Screen time: when enough is enough

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Art by Ash BarNoy via Canva

It’s easy to spend hours on devices every day, but it’s important to find moderation and balance.

Remember what life was like years ago? When kids would spend nearly all day outside in the fresh air?  

In the summer they’d go running in the sprinklers, not caring about the eventual annoyance of their mothers when they came in for dinner leaving a trail of mud and water behind them. They’d draw on the sidewalks, displaying their creations for the entire neighborhood to see, and eat popsicles as quickly as possible while the sugary treats melted rapidly.

After school in the winter, kids would spend hours sledding down hills. When hills were steep, they’d lay in the snow and wait for someone to carry them up. Kids would make snowmen amid the slush and have snowball fights until snow went down someone’s back. 

On rainy days when they were asked to stay indoors, kids would play hide-and-seek or tag, maybe even a combination of the two. They’d have pillow fights with each other and tell each other scary stories when thunder started. 

These are the times that now many of us look back on with longing, even though no two childhoods are the same and everyone has different memories. But what about the kids growing up now? What will their childhood memories be?

Unfortunately, for many of them, memories of playing in the sprinklers, sledding down hills, and having ultimate pillow fights won’t be as vivid. Instead, those memories will be replaced with screen time. 

Today’s teenagers and adults are living in a very different world than the one they grew up in. Many people’s lives went from socially free to confined in only a couple of months. 

Now, life is filled with Zoom calls for six hours a day, hours spent staring at cell phones or iPads, and lots and lots of Netflix. But we shouldn’t be too hard on ourselves; these are difficult times, and in a lot of ways, screens help us stay connected to people and the world around us. However, it is important to be aware of screen use, as an overuse has been proven to contribute to health issues especially when it comes to children.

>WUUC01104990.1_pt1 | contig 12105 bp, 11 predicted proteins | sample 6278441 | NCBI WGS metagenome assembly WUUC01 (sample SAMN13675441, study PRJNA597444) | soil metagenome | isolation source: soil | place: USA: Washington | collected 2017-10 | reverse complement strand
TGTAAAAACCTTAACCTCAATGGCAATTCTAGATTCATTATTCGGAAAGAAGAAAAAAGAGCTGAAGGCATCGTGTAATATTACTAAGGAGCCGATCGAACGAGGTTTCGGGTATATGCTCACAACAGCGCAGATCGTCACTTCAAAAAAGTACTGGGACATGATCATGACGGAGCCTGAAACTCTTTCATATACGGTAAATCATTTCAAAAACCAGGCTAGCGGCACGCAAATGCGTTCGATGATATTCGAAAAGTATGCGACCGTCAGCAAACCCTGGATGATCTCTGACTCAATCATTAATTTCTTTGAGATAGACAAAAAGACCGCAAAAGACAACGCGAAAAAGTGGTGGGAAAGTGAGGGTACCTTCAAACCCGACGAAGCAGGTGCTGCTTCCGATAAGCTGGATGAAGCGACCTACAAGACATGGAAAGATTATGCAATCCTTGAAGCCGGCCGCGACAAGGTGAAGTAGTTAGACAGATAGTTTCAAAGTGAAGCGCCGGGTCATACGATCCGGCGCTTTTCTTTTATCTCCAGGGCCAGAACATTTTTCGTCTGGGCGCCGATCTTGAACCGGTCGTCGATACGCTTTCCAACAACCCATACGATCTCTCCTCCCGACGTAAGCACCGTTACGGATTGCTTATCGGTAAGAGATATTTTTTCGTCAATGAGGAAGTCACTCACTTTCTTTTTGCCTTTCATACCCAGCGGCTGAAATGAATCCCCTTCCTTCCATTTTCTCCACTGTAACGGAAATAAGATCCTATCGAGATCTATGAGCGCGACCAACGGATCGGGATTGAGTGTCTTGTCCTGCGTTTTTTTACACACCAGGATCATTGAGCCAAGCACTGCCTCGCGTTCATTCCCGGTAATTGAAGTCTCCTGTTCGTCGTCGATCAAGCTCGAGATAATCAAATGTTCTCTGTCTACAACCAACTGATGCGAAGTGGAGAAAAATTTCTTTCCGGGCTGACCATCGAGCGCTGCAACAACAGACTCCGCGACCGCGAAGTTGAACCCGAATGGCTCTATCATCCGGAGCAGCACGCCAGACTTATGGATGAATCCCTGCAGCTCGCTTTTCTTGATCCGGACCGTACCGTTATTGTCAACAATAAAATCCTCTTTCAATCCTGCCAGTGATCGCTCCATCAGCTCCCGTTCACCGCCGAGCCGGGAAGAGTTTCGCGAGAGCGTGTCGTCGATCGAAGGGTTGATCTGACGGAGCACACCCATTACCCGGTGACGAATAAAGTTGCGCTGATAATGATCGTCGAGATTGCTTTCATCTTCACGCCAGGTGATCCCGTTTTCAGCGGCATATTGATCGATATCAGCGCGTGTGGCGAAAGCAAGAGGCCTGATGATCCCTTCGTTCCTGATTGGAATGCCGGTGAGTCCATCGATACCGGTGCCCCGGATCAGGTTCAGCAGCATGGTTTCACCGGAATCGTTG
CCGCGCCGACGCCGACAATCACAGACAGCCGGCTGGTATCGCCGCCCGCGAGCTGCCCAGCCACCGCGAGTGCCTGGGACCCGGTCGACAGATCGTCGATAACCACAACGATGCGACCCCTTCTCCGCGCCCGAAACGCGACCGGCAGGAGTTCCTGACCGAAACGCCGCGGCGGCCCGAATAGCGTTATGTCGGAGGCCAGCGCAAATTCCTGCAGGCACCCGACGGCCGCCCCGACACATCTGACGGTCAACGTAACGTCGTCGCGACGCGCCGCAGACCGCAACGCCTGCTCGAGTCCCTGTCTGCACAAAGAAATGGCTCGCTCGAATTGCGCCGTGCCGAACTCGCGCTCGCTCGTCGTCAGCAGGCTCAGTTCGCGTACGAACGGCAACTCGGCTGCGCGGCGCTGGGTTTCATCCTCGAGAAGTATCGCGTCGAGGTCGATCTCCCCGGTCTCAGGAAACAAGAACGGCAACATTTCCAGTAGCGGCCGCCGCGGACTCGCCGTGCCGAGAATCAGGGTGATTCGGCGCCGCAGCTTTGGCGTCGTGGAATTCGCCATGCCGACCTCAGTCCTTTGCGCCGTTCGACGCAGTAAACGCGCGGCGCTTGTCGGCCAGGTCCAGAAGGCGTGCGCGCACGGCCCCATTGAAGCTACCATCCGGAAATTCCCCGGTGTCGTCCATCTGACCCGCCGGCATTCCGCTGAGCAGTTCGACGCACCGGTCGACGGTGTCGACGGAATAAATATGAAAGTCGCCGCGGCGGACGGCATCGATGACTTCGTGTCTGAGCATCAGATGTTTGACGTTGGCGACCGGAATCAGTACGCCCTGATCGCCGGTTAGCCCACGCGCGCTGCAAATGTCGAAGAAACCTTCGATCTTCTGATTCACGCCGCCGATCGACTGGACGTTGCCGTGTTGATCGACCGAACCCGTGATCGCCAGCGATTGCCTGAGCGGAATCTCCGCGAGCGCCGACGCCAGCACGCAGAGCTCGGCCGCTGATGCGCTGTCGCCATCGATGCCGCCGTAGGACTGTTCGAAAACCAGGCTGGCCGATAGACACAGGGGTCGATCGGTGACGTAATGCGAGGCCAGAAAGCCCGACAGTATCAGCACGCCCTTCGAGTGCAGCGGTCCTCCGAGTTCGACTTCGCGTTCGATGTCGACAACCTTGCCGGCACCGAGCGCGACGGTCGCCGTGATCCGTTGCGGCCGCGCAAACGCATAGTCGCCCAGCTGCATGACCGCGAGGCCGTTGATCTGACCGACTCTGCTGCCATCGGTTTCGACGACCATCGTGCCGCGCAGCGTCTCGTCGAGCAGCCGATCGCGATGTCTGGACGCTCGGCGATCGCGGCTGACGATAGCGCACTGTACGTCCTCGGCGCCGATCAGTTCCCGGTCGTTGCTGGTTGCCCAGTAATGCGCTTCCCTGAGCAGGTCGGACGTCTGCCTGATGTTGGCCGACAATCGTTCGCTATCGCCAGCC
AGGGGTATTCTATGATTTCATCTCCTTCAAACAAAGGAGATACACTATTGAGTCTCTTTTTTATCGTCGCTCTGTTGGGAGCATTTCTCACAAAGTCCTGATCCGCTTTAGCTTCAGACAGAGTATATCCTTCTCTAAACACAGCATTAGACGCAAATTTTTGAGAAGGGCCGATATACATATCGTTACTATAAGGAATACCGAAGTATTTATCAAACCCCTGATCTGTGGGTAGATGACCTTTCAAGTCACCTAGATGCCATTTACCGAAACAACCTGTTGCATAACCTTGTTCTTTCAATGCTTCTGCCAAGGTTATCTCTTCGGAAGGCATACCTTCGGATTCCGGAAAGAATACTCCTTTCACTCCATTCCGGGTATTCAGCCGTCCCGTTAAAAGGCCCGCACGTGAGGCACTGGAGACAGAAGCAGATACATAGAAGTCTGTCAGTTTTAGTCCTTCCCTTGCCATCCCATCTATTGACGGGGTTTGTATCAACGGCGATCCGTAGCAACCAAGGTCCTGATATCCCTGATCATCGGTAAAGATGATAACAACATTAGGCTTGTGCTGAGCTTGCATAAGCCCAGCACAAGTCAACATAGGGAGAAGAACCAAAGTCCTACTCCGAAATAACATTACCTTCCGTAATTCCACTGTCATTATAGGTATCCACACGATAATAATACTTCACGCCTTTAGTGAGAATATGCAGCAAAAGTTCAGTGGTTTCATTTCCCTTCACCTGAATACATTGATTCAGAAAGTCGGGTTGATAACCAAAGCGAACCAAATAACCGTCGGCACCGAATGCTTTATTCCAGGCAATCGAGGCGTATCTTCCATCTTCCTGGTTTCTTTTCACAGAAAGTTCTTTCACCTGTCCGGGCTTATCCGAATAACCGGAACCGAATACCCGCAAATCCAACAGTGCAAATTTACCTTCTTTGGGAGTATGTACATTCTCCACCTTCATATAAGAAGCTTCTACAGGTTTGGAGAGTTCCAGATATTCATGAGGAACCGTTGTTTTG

According to The New York-Presbyterian hospital, nearly half of children who are age eight and under have their own devices and spend an average of 2.25 hours on that device. While this may seem like hardly any time, the recommended amount for that age group is one to two hours per day at the most. Data from a study that began in 2018 has concluded that children who spend over two hours a day on screens tend to score lower in thinking and language tests. In a more extreme outcome, children who spend over seven hours a day using screens were discovered to experience a thinning of the brain’s cortex, which is connected to analytical thinking. 

The University of Pittsburgh Medical Center found that the negative effects of screen time in general include loss of focus flexibility, eye fatigue, retinal damage, and more. In order to reduce the risk of eye damage, they recommend easy measures to take, such as adjusting the lighting of the screen, taking a regular break, and keeping distance from the screens.

Overusing screens can lead to health problems at any age ranging from small-scale to significant. 

Valleywise Health Association  found that too much screen time can lead to sleep problems, obesity, depression and anxiety, and chronic neck and back pain. 

There are simple measures that can be taken in order to limit screen time. Setting aside 30 minutes to unplug for every hour spent on devices can be an effective strategy. With the time off of screens, one could try a new activity, spend time outside in the fresh air, or spend time with friends and family, while keeping Covid guidelines in mind of course. Parents could also encourage children to buy into less screen time, and engage with them in positive ways, as they’re more likely to resort to screens time to escape from cleaning their room or completing a difficult assignment.  

While screens can be a useful tool, overuse may be damaging to your health both mentally and physically. That doesn’t mean you should chuck your laptop out the window, though it may be tempting sometimes. Unplugging is the time to get creative and find different activities that work best for you. Who knows, you may find yourself a new hobby or passion. Just remember, moderation is key. 

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